On another level, however, the larger picture of the Bible does make sense, if we appreciate it on a more symbolic level, i.e. as parables. As Adam, we do choose duality and fall asleep--and, as the Course says, "nowhere does it refer to him waking up..." (ACIM:T-2.I.3:6). The waking-up part only comes with Jesus who asks us to follow him to His Kingdom not of this (dream!)- world. But, for the most part, he was badly misunderstood, and Paul quickly dragged him back down to "reality," making it seem as though he was to come to us, as in Paul's understanding of the Second Coming, instead of us going to him, which is what he asked. Paul in effect left him nailed to the cross, and later abandoning us by going to Heaven by himself. And emergent Christianity sold us on the idea that he was late coming back, so that, as adopted sons, for us there is in the meantime little else to do but to feel guilty, try to be good little Christians, and hope for the best, unless, that is, there might be another way of looking at this picture.
On the whole this aspect of the book shows clearly how Ehrman still thinks like a Christian, even as he protests that he longer can be a Christian, for again and again he quotes the contradictions in the Bible, which might go away, if one seriously allowed a critical thinking of the Bible, in which it turns out to be a seriously flawed patchwork of thought, stories and ideas about man's relationship with God, which coalesced together as a book through a highly capricious set of historical circumstances, so why stick to reading it as if it was a consistent whole? In particular the increasing dualism in  "quotations" (or should we just say "attributions")  of Jesus,  might be resolved once we understand how the Jesus of Thomas was a non-dualist, and the Jesus of the Pauline world of Christianity was a dualist and a literalist--or is that really Paul we are talking about? And along those same lines it makes sense that Ehrman spends a lot of time on Paul's reasoning as to why the resurrection was a bodily, and not a spiritual event. This is the same Ehrman, who unlike many others, dismisses the Thomas gospel, where Jesus sounds so very different from his Pauline incarnation in the canonical gospels, as a fraud instead of letting it open his eyes as to why Jesus really did teach something very different  before being edited by Paul. In other words, as long as we dogmatically assume the Pauline redaction of Jesus as a given, we never will be open to what Jesus said before Paul came along, even though it makes historical sense to do so, since "Paul" only came along after Jesus had already died, and said all that we have been told about him saying, and the question of who is saying it deserves more attention.

One final example of Ehrman's being stuck in Christianity, albeit a non-Christian Christianity, is his treatment of Revelation, in which he points out that the author of the book clearly was concerned not with prognosticating our future, but with his own imminent expectation of doom. If the book were thus read psychologically, it is a graphic example of the perennial ego-principle of the expectation of doom as the necessary corollary to the assumption of individual existence, namely that death eventually proves the seeming reality of such  unreal existence. So psychologically death is the ego's trump card, and that is the underlying appeal of Revelation for all ages. It portrays the ego's apocalyptic expectations. So that, when, on the basis of his literalistic (dare I say "Christian"?) reading he says, "Moreover, the fervent expectation that we must be living at the end of time has proved time after time--every time--to be wrong,"  in fact when this apocalyptic dynamic is properly understood as a projection that results from the basic ego-dynamic, it should be evident that it is a perfect expression of the underlying ego fear, that its game is up, it is living on borrowed time--because it is!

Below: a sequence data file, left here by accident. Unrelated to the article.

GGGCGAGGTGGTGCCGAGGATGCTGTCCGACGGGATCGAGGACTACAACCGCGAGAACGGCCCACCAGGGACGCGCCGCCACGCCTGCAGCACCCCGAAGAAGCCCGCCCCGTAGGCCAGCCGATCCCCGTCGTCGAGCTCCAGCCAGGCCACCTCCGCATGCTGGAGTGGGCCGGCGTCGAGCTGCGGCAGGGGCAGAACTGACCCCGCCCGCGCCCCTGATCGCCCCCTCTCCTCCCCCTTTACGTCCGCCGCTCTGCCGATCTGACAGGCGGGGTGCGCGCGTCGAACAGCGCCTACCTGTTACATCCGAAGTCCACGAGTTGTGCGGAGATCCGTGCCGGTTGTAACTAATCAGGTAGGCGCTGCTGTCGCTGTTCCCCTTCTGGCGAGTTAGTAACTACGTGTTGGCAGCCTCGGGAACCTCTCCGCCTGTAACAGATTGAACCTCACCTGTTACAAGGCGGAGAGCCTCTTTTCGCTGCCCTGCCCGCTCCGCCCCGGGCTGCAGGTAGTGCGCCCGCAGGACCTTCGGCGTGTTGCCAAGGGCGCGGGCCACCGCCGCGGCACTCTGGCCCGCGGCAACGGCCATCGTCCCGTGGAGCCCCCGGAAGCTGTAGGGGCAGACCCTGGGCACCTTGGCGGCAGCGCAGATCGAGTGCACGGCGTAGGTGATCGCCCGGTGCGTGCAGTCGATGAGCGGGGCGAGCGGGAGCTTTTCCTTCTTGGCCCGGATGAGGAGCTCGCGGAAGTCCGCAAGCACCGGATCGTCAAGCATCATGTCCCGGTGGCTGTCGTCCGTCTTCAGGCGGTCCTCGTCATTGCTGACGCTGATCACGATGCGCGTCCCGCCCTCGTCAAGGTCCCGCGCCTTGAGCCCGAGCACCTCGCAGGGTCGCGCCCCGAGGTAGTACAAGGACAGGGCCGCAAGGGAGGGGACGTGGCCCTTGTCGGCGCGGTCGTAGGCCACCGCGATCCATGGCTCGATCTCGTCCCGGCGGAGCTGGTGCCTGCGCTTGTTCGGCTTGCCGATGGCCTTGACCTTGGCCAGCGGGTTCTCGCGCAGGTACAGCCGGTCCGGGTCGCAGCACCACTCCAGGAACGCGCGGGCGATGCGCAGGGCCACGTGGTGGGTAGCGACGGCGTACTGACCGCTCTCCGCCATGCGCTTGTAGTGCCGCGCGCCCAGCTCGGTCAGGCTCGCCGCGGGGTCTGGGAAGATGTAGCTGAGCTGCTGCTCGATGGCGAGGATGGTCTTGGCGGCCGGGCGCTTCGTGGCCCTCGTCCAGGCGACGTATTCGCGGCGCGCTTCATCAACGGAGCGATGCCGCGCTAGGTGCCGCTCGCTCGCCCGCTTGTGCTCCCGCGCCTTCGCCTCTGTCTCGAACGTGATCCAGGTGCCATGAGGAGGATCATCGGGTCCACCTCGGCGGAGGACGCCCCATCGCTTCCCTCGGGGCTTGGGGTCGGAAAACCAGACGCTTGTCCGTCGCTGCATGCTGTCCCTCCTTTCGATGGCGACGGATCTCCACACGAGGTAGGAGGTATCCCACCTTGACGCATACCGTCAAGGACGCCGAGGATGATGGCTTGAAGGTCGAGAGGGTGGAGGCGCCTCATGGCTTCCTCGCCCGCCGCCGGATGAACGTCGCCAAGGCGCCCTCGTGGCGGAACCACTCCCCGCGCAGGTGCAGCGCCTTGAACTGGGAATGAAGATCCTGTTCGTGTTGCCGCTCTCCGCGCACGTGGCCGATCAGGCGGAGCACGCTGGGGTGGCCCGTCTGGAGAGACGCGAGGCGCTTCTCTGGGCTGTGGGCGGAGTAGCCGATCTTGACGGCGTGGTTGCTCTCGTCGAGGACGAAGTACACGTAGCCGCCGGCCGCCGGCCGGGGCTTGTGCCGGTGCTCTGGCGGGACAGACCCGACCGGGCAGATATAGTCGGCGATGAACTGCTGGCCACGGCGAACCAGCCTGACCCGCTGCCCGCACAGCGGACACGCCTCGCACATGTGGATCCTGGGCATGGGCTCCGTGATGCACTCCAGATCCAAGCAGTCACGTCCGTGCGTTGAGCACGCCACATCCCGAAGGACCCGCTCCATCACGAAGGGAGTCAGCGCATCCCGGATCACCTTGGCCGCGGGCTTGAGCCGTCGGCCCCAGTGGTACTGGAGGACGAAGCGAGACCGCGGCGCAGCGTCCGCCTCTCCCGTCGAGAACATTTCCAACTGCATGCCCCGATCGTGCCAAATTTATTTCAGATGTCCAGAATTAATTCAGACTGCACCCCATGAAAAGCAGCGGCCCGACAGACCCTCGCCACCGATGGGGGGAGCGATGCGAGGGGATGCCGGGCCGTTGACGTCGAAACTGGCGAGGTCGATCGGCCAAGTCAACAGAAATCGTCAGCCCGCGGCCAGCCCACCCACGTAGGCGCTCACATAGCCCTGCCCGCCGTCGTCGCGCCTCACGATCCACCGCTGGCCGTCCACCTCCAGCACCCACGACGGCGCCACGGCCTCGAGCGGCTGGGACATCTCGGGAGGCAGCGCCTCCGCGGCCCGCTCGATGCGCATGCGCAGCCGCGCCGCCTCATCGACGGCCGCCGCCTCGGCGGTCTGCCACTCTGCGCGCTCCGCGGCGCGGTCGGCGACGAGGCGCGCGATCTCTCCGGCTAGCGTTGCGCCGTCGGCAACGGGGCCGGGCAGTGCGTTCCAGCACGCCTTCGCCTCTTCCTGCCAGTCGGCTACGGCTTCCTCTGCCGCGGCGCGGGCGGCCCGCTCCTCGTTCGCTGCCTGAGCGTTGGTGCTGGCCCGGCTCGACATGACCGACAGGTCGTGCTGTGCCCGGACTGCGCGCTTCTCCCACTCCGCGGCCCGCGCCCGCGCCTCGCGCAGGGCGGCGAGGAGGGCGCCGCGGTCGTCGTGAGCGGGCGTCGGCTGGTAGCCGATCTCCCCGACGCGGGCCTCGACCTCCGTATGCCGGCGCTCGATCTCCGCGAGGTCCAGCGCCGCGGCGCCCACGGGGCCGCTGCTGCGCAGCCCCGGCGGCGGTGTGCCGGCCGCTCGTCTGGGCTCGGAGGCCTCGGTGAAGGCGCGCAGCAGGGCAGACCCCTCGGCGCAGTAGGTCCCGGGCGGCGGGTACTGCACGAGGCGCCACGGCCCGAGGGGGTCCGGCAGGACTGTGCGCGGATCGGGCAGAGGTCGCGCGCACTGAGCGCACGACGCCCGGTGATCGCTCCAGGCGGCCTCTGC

On the whole, then, besides the fact that I've enjoyed Ehrman's recounting of his journey thus far, I can only hope for his sake that he does not stay in sack and ashcloth at the wailing wall, which is this book. Just as with Job's friends, the ego's witnesses only reflect back to us the reality of our suffering and the injustice that is being done to us, not to mention their judgment of us, and unless and until we get tired of the ego's dirge (ACIM:P-2.VI.1:5), our "friends" won't quit talking to us (for that's what we have them for). And not until they finally fall silent will we even begin to hear the Voice for God, symbolized in the book of Job by " Elihu"  (Job's fourth friend, whose name meant "This one is my God"), and who shows up at the end of the story, at which point Job begins to hear the Voice of God. But we won't get tired of the ego's dirge (ACIM:P-2.VI.1:5) until we look at it with Jesus, for only his love and forgiveness takes the sting out of it, and in the end drains the air out of the ego's balloon, so that it can "...fade into the nothingness from which it came..." (ACIM:M-13.1:2).